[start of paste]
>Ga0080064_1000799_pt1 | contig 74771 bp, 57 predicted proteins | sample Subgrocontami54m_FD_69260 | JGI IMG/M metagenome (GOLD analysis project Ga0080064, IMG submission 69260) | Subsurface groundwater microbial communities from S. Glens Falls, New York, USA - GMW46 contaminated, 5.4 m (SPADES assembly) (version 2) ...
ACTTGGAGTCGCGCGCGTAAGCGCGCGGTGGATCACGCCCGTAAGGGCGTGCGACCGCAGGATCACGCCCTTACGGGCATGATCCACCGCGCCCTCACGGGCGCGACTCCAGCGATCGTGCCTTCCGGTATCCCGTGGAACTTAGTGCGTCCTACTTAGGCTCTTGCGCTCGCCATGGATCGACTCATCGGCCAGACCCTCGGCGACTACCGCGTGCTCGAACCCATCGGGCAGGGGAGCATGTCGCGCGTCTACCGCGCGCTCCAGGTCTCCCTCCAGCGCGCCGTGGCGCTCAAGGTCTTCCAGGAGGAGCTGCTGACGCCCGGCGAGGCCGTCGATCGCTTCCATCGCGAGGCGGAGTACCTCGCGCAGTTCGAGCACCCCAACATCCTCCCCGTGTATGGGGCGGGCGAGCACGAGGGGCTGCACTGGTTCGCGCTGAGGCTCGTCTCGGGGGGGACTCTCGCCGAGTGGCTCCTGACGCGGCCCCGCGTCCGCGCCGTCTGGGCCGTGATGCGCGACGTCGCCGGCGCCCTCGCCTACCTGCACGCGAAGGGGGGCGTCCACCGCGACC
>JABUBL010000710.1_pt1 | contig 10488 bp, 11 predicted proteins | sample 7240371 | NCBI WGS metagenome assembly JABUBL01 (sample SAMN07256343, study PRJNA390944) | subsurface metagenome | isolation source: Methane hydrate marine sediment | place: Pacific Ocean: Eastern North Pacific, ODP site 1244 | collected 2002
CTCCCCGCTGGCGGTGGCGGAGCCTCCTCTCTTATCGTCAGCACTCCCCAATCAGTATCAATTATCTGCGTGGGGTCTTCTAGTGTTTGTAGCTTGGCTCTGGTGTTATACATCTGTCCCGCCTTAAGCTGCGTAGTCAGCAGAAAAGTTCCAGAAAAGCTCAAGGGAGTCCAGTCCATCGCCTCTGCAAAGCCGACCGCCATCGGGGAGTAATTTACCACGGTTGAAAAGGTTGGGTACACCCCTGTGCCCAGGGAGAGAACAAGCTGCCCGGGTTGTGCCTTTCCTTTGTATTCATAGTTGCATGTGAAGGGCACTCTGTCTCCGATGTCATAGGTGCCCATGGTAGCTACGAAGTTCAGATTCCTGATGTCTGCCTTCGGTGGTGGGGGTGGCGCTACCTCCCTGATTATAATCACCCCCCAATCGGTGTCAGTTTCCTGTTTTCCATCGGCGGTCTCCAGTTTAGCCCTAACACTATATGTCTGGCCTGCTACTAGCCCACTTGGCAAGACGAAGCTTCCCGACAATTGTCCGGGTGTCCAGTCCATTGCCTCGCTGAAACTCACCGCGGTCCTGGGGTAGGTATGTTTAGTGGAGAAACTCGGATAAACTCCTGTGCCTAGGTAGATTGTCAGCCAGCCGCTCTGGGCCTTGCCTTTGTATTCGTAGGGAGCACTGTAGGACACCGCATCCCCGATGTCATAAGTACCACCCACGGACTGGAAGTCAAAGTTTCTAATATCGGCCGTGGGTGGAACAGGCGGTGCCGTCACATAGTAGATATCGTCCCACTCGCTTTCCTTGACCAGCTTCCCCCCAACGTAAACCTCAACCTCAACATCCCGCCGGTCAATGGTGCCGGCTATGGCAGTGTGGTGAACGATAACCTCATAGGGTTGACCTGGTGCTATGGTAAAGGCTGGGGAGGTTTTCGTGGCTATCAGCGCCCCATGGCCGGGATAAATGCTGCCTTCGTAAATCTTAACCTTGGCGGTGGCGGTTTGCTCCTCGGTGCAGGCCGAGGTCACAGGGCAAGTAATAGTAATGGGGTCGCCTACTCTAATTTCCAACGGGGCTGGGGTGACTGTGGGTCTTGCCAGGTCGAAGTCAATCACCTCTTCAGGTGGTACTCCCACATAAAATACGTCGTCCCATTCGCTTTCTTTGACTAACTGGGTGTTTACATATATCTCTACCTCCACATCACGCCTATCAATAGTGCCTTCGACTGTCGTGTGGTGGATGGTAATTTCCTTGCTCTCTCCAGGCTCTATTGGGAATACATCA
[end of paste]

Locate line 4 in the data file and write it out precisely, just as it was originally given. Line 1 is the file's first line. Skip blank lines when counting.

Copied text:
CTCCCCGCTGGCGGTGGCGGAGCCTCCTCTCTTATCGTCAGCACTCCCCAATCAGTATCAATTATCTGCGTGGGGTCTTCTAGTGTTTGTAGCTTGGCTCTGGTGTTATACATCTGTCCCGCCTTAAGCTGCGTAGTCAGCAGAAAAGTTCCAGAAAAGCTCAAGGGAGTCCAGTCCATCGCCTCTGCAAAGCCGACCGCCATCGGGGAGTAATTTACCACGGTTGAAAAGGTTGGGTACACCCCTGTGCCCAGGGAGAGAACAAGCTGCCCGGGTTGTGCCTTTCCTTTGTATTCATAGTTGCATGTGAAGGGCACTCTGTCTCCGATGTCATAGGTGCCCATGGTAGCTACGAAGTTCAGATTCCTGATGTCTGCCTTCGGTGGTGGGGGTGGCGCTACCTCCCTGATTATAATCACCCCCCAATCGGTGTCAGTTTCCTGTTTTCCATCGGCGGTCTCCAGTTTAGCCCTAACACTATATGTCTGGCCTGCTACTAGCCCACTTGGCAAGACGAAGCTTCCCGACAATTGTCCGGGTGTCCAGTCCATTGCCTCGCTGAAACTCACCGCGGTCCTGGGGTAGGTATGTTTAGTGGAGAAACTCGGATAAACTCCTGTGCCTAGGTAGATTGTCAGCCAGCCGCTCTGGGCCTTGCCTTTGTATTCGTAGGGAGCACTGTAGGACACCGCATCCCCGATGTCATAAGTACCACCCACGGACTGGAAGTCAAAGTTTCTAATATCGGCCGTGGGTGGAACAGGCGGTGCCGTCACATAGTAGATATCGTCCCACTCGCTTTCCTTGACCAGCTTCCCCCCAACGTAAACCTCAACCTCAACATCCCGCCGGTCAATGGTGCCGGCTATGGCAGTGTGGTGAACGATAACCTCATAGGGTTGACCTGGTGCTATGGTAAAGGCTGGGGAGGTTTTCGTGGCTATCAGCGCCCCATGGCCGGGATAAATGCTGCCTTCGTAAATCTTAACCTTGGCGGTGGCGGTTTGCTCCTCGGTGCAGGCCGAGGTCACAGGGCAAGTAATAGTAATGGGGTCGCCTACTCTAATTTCCAACGGGGCTGGGGTGACTGTGGGTCTTGCCAGGTCGAAGTCAATCACCTCTTCAGGTGGTACTCCCACATAAAATACGTCGTCCCATTCGCTTTCTTTGACTAACTGGGTGTTTACATATATCTCTACCTCCACATCACGCCTATCAATAGTGCCTTCGACTGTCGTGTGGTGGATGGTAATTTCCTTGCTCTCTCCAGGCTCTATTGGGAATACATCA